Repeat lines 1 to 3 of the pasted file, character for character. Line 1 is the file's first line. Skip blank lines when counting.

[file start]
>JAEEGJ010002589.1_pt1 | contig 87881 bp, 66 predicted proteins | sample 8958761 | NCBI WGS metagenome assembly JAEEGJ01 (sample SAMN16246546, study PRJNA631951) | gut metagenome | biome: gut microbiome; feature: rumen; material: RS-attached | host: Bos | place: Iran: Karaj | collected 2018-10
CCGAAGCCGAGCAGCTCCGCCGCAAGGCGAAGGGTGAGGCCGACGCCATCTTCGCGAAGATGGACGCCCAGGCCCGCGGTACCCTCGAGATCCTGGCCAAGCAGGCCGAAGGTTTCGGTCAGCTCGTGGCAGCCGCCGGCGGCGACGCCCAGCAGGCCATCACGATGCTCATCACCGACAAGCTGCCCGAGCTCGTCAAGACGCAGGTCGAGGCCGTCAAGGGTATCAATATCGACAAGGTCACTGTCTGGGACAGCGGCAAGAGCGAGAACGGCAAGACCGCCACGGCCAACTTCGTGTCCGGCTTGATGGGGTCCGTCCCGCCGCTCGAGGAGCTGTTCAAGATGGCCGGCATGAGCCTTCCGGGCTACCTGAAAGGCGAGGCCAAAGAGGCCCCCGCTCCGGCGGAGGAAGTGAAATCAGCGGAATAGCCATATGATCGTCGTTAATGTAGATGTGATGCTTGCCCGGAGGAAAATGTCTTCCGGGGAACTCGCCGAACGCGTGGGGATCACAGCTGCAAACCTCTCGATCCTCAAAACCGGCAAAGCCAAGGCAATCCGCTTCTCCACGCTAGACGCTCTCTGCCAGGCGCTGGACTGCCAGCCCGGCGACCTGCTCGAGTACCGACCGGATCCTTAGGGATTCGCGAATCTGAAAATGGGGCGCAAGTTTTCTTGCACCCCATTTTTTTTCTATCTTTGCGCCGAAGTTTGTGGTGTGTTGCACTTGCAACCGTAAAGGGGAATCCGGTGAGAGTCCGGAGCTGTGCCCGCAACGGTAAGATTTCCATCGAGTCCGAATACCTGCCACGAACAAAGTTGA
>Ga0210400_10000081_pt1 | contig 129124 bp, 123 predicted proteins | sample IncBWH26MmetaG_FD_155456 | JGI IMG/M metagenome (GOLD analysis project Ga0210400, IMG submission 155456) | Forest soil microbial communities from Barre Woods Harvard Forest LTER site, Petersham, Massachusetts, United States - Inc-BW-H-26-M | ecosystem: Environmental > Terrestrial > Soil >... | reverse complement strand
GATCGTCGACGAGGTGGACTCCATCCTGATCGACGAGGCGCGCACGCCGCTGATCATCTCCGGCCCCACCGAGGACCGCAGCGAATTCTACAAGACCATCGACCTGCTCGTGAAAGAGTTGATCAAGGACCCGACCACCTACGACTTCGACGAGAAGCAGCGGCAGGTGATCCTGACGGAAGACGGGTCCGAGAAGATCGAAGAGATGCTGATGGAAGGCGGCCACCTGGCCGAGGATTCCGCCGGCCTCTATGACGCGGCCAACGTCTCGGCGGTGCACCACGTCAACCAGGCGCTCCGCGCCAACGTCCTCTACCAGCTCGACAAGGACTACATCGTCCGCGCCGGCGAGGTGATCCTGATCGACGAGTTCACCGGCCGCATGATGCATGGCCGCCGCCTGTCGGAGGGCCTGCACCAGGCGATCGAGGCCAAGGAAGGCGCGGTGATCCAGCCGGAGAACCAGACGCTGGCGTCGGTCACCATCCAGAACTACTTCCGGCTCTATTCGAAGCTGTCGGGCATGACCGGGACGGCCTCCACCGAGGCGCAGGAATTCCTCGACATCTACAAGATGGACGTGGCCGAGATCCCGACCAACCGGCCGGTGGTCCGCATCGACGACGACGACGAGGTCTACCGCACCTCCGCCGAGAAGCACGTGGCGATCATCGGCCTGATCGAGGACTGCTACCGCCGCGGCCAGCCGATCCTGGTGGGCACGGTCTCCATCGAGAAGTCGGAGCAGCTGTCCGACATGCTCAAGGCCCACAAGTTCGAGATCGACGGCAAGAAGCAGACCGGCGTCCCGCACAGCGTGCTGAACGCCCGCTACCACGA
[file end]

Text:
>JAEEGJ010002589.1_pt1 | contig 87881 bp, 66 predicted proteins | sample 8958761 | NCBI WGS metagenome assembly JAEEGJ01 (sample SAMN16246546, study PRJNA631951) | gut metagenome | biome: gut microbiome; feature: rumen; material: RS-attached | host: Bos | place: Iran: Karaj | collected 2018-10
CCGAAGCCGAGCAGCTCCGCCGCAAGGCGAAGGGTGAGGCCGACGCCATCTTCGCGAAGATGGACGCCCAGGCCCGCGGTACCCTCGAGATCCTGGCCAAGCAGGCCGAAGGTTTCGGTCAGCTCGTGGCAGCCGCCGGCGGCGACGCCCAGCAGGCCATCACGATGCTCATCACCGACAAGCTGCCCGAGCTCGTCAAGACGCAGGTCGAGGCCGTCAAGGGTATCAATATCGACAAGGTCACTGTCTGGGACAGCGGCAAGAGCGAGAACGGCAAGACCGCCACGGCCAACTTCGTGTCCGGCTTGATGGGGTCCGTCCCGCCGCTCGAGGAGCTGTTCAAGATGGCCGGCATGAGCCTTCCGGGCTACCTGAAAGGCGAGGCCAAAGAGGCCCCCGCTCCGGCGGAGGAAGTGAAATCAGCGGAATAGCCATATGATCGTCGTTAATGTAGATGTGATGCTTGCCCGGAGGAAAATGTCTTCCGGGGAACTCGCCGAACGCGTGGGGATCACAGCTGCAAACCTCTCGATCCTCAAAACCGGCAAAGCCAAGGCAATCCGCTTCTCCACGCTAGACGCTCTCTGCCAGGCGCTGGACTGCCAGCCCGGCGACCTGCTCGAGTACCGACCGGATCCTTAGGGATTCGCGAATCTGAAAATGGGGCGCAAGTTTTCTTGCACCCCATTTTTTTTCTATCTTTGCGCCGAAGTTTGTGGTGTGTTGCACTTGCAACCGTAAAGGGGAATCCGGTGAGAGTCCGGAGCTGTGCCCGCAACGGTAAGATTTCCATCGAGTCCGAATACCTGCCACGAACAAAGTTGA
>Ga0210400_10000081_pt1 | contig 129124 bp, 123 predicted proteins | sample IncBWH26MmetaG_FD_155456 | JGI IMG/M metagenome (GOLD analysis project Ga0210400, IMG submission 155456) | Forest soil microbial communities from Barre Woods Harvard Forest LTER site, Petersham, Massachusetts, United States - Inc-BW-H-26-M | ecosystem: Environmental > Terrestrial > Soil >... | reverse complement strand